Surrey Police Union files ethics complaint against city councillor in ongoing transition battle

Surrey Police Union files ethics complaint against city councillor in ongoing transition battle

Updated: 24 days, 5 hours, 18 minutes, 36 seconds ago

The union representing the Surrey Police Service has filed an ethics complaint against Coun. Rob Stutt, who is a member of mayor Brenda Locke’s majority Surrey Connect party.

The SPS union says it has recently confirmed that two of the councillor's adult children work for the Surrey RCMP.

Union spokesperson Ryan Buhrig said because Stutt has recently cast pivotal votes on the future of the policing transition in Surrey, that constitutes a conflict of interest and a breach of the Surrey council code of conduct.

“Under the code of conduct, city councillors have to rigorously avoid the perception of conflicts of interest and bias, and they can’t try to obtain a benefit for a family member. So we do believe councillor Stutt violated these bylaws,” said Buhrig, adding “Moving forward, we don’t believe that councillor Stutt should have involvement regarding policing decisions for the city.”

Surrey First Coun. Linda Annis says she was shocked to learn Stutt had family members working for the RCMP.

“It absolutely should go through to the ethics commissioner for their review and to determine whether or not there is a conflict of interest,” said Annis.

She added for the new mayor and council, ethics should be first and foremost. “We have to be transparent and we have to engage with the public. It’s absolutely critical. There has been lots of concern that this hasn’t happened in the past and we need to do better,” Annis said.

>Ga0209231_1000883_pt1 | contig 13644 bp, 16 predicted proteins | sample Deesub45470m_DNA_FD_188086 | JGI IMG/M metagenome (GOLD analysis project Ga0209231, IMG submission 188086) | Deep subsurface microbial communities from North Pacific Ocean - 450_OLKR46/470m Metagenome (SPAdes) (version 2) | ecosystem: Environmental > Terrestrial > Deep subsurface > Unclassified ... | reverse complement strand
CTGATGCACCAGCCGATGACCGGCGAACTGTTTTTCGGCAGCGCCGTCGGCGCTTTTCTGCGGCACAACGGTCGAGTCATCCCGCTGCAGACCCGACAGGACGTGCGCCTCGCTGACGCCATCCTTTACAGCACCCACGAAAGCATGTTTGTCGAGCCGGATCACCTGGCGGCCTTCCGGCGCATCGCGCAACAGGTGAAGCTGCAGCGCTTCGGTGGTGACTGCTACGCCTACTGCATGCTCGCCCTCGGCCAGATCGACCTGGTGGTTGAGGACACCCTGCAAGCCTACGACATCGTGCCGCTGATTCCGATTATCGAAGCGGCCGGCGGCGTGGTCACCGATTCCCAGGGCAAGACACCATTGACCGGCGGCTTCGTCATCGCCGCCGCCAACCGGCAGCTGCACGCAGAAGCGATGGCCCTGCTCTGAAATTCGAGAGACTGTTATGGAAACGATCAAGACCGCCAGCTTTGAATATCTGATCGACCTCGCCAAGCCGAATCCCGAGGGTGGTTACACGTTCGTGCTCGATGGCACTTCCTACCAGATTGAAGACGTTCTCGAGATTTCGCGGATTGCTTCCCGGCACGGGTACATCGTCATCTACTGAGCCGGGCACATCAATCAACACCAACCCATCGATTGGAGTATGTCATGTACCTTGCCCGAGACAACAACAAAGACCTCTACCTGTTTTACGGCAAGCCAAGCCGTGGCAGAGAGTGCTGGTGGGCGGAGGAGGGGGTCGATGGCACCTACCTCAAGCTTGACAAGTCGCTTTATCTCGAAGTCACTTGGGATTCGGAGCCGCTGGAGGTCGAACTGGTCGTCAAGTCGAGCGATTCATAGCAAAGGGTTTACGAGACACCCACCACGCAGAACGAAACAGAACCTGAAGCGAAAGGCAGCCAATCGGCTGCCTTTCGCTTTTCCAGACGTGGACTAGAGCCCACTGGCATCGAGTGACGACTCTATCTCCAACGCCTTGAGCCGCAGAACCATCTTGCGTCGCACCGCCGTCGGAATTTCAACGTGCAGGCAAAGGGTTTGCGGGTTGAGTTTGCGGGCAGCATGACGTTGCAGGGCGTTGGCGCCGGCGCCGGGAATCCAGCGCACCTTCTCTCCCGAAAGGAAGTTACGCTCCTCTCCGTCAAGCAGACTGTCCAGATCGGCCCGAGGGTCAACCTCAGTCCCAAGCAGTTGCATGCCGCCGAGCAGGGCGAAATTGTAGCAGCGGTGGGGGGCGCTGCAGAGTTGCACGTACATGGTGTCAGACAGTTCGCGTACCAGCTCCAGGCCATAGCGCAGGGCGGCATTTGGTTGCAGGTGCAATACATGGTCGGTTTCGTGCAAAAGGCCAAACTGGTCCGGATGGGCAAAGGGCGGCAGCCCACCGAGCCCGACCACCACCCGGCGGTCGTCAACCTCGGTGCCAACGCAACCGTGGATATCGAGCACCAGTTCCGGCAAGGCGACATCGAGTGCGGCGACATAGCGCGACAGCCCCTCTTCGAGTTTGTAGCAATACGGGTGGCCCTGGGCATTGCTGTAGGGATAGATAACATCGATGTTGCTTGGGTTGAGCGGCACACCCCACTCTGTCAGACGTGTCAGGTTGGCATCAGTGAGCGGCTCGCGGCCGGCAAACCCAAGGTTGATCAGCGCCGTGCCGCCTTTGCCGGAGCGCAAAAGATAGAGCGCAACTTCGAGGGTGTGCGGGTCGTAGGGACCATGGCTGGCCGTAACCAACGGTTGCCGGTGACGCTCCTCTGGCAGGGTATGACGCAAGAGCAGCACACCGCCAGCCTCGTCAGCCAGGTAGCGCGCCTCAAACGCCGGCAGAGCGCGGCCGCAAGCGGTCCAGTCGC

She said she’s withholding judgment on Stutt until the ethics commissioner investigates the allegations.

“I think that the first thing we need to do is ascertain whether or not Coun. Stutt was in conflict. I think that is step number 1, and then we need to decide where to go from there,” Annis said.

CTV News reached out to Stutt by email, but he did not reply.

Mayor Brenda Locke’s media team said she wasn’t available for an on-camera interview, but provided a written statement saying the city is currently in the process of hiring an independent ethics commissioner, which is a position she reinstated.

“I have full confidence in Councillor Stutt and will not be commenting further while the complaint is active,” Locke’s statement concluded.

Buhrig said both Locke and Stutt, who ran on a platform of ethics and transparency, should be willing to publicly answer questions about the union’s complaint.

“I think there are some very hard questions that need to get posed to mayor and council regarding this. I can’t speculate on whether the mayor knew about this conflict, but I definitely think those questions need to be posed,” said Buhrig.

“Policing is a major issue for the residents of Surrey, and they need to be confident these decisions are being made above board,” he said.

The union insists the ethics complaint is not political and wasn’t filed to influence the province’s upcoming decision on whether Surrey will keep the RCMP, or complete the transition to a municipal police service.

The solicitor general is expected to make the final call on that in the coming weeks.